People of Thailand, thank you for expressing your kindness and cordiality to me, the Queen and all of our children. Thank you for your cooperation and support in all our activities which has given us much encouragement.

The Thai people have clearly expressed their wishes. With this, there is a common understanding and there is an opportunity to work together in order to fulfil our aspirations. Although there may be obstacles or challenges along the way, we can overcome them as long as we sincerely cooperate with one another. However, we should also understand that the country’s overall situation is not so promising.

I strongly wish that all of us could understand and see the reality of the situation in our country.

6-oct-1976Currently our country needs to be improved and developed to the highest level of efficiency so that we can fully optimise the use of resources on our land, as well as wholly benefit from the labour force and wisdom of all Thais. We must utilise them in order to swiftly advance our country and bring about prosperity in all dimensions.

For this purpose, we must urgently execute many development projects and implement them quickly and fruitfully. We cannot delay them for any reason otherwise we will lose out on any potential benefits and in this case it will be damaging.

We can contribute by being strongly determined to uphold the nation’s interest, forego personal interests and refrain from unnecessary disputes.

Those who hold duties and responsibilities must tend to them and successfully fulfil them to the best of their potential and with honesty, with compassion, compromise and goodwill. Our collective work will soon lead to success and a lasting development for our nation.beating_corpse-6-october_1976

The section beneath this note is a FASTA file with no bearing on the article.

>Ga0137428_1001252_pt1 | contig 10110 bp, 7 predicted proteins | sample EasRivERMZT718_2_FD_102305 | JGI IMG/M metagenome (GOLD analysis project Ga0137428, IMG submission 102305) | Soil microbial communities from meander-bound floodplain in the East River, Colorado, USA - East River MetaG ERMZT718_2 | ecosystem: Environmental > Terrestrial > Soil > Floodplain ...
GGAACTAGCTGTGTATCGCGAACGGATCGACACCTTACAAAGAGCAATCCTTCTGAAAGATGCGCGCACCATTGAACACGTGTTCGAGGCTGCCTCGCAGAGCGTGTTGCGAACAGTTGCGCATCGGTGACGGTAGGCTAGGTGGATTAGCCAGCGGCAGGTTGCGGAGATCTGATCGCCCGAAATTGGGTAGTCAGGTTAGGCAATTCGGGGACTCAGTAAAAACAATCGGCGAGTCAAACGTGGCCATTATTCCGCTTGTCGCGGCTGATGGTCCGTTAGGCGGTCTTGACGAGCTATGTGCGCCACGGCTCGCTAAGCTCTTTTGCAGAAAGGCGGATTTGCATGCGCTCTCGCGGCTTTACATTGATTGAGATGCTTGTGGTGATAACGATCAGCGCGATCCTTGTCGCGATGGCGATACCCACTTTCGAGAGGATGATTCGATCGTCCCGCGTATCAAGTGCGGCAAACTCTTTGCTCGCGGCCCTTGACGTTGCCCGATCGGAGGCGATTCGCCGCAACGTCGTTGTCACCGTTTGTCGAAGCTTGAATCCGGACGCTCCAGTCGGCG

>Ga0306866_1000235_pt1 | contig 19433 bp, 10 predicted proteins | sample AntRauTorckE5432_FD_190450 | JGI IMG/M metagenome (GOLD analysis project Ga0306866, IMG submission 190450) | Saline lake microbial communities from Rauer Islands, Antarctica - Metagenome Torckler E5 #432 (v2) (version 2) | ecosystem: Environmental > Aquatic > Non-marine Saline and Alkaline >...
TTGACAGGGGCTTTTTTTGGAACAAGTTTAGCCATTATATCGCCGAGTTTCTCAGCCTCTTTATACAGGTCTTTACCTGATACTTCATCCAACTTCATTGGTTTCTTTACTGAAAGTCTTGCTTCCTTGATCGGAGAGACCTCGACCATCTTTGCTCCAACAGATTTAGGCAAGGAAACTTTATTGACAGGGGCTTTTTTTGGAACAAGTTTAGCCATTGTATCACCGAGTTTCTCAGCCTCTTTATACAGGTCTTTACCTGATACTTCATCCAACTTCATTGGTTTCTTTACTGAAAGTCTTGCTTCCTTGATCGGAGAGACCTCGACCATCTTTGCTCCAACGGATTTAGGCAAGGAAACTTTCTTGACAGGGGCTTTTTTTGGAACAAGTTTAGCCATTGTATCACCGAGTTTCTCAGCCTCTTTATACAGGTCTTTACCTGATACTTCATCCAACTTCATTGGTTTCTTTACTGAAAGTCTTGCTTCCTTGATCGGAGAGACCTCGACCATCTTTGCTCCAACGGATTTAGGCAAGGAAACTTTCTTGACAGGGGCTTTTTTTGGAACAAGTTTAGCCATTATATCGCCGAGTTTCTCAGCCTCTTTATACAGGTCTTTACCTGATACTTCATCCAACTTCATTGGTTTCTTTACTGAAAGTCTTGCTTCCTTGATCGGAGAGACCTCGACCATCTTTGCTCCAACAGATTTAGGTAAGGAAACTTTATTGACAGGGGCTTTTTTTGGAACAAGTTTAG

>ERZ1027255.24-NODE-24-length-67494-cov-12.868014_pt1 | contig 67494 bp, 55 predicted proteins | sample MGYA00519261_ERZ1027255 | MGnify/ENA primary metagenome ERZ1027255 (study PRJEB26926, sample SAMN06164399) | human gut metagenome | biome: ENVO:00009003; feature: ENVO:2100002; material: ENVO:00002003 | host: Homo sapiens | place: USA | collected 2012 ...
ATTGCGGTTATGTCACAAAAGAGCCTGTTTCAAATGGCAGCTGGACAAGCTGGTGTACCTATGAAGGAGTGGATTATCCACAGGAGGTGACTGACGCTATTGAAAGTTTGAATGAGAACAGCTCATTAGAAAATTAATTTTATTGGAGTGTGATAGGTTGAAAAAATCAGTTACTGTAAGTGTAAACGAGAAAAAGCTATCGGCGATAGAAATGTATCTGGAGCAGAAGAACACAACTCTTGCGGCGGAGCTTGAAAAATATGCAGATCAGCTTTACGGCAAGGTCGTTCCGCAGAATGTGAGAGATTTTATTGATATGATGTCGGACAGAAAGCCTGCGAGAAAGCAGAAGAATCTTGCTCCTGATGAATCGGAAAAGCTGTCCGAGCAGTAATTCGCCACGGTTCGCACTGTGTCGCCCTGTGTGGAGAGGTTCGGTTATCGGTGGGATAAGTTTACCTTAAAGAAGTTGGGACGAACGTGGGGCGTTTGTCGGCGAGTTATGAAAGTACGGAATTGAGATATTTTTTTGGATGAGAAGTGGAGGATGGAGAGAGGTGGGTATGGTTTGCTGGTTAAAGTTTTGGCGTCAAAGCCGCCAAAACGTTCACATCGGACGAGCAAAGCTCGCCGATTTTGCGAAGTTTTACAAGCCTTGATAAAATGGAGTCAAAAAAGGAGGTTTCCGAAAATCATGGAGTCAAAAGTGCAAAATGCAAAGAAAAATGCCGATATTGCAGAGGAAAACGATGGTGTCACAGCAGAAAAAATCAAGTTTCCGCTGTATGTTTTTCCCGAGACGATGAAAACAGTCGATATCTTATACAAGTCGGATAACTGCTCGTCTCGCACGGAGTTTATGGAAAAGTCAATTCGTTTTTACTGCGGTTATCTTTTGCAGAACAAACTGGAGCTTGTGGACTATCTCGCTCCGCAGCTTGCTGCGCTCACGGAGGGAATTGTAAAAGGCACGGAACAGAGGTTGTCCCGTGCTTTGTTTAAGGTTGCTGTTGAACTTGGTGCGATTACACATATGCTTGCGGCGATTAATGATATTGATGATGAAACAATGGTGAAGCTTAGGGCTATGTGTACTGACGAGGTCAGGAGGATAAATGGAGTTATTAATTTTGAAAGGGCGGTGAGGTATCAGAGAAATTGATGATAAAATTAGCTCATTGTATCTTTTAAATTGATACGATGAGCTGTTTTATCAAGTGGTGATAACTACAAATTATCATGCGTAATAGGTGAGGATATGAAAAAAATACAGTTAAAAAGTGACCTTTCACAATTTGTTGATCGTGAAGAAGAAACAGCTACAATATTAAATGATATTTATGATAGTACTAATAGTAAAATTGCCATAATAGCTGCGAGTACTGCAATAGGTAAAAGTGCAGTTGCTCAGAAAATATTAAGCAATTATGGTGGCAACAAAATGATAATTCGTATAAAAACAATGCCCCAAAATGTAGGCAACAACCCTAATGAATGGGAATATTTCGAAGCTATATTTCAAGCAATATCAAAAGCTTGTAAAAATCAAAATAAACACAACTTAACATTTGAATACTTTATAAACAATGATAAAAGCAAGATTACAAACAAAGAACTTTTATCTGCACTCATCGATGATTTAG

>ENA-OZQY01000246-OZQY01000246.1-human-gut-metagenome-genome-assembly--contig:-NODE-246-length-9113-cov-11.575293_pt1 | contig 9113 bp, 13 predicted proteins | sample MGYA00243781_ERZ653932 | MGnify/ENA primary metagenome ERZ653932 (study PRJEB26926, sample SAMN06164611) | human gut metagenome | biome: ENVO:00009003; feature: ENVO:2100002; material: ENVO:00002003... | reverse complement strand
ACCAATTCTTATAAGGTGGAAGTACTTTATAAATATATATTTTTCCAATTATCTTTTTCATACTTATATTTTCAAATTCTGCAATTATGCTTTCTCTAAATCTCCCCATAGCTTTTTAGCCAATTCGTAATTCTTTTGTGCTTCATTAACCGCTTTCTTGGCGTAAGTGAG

I would like to invite the blessings of the Triple Gems and all things sacred to the Thai people to protect you all from danger and misfortune and to bestow upon you good health, inspiration, wisdom and unity, so that you can perform your duties in order to move our country forward while also maintaining our sovereignty and peace for the sake of our well-being and prosperity. I wish you all happiness and success in your endeavours throughout the New Year.

Why is this of interest now? Because the current royalist military junta has decided that every Thai must be reminded of its power for tyranny and repression, in the name of the monarchy. It has chosen to do this with a 9-minute anthem that all Thais will have to listen to and respect into the future. It is also a threat.





Only anti-democrats

31 10 2016

In occupying Thailand’s political space and institutions, the military junta recently extended its absolute control over Bangkok.

The middle class must be pleased that the special benefit they were granted long ago by Prem Tinsulanonda’s military-backed regime, being trusted to elect their governor, is now gone. (Bangkok first elected a governor in 1975, but Thanin Kraivixien removed that.)

Khaosod has a report on the new appointed governor.

Aswin Kwanmuang, a retired police general, was summarily appointed by The Dictator, using Article 44.

He says junta leader General Prayuth Chan-ocha ordered him to be unelected governor of Bangkok. Aswin explained: “In police and military systems, they don’t usually give you a reason…. An order is an order. Our duty is to say ‘yes sir’.” Prayuth loves such loyalty.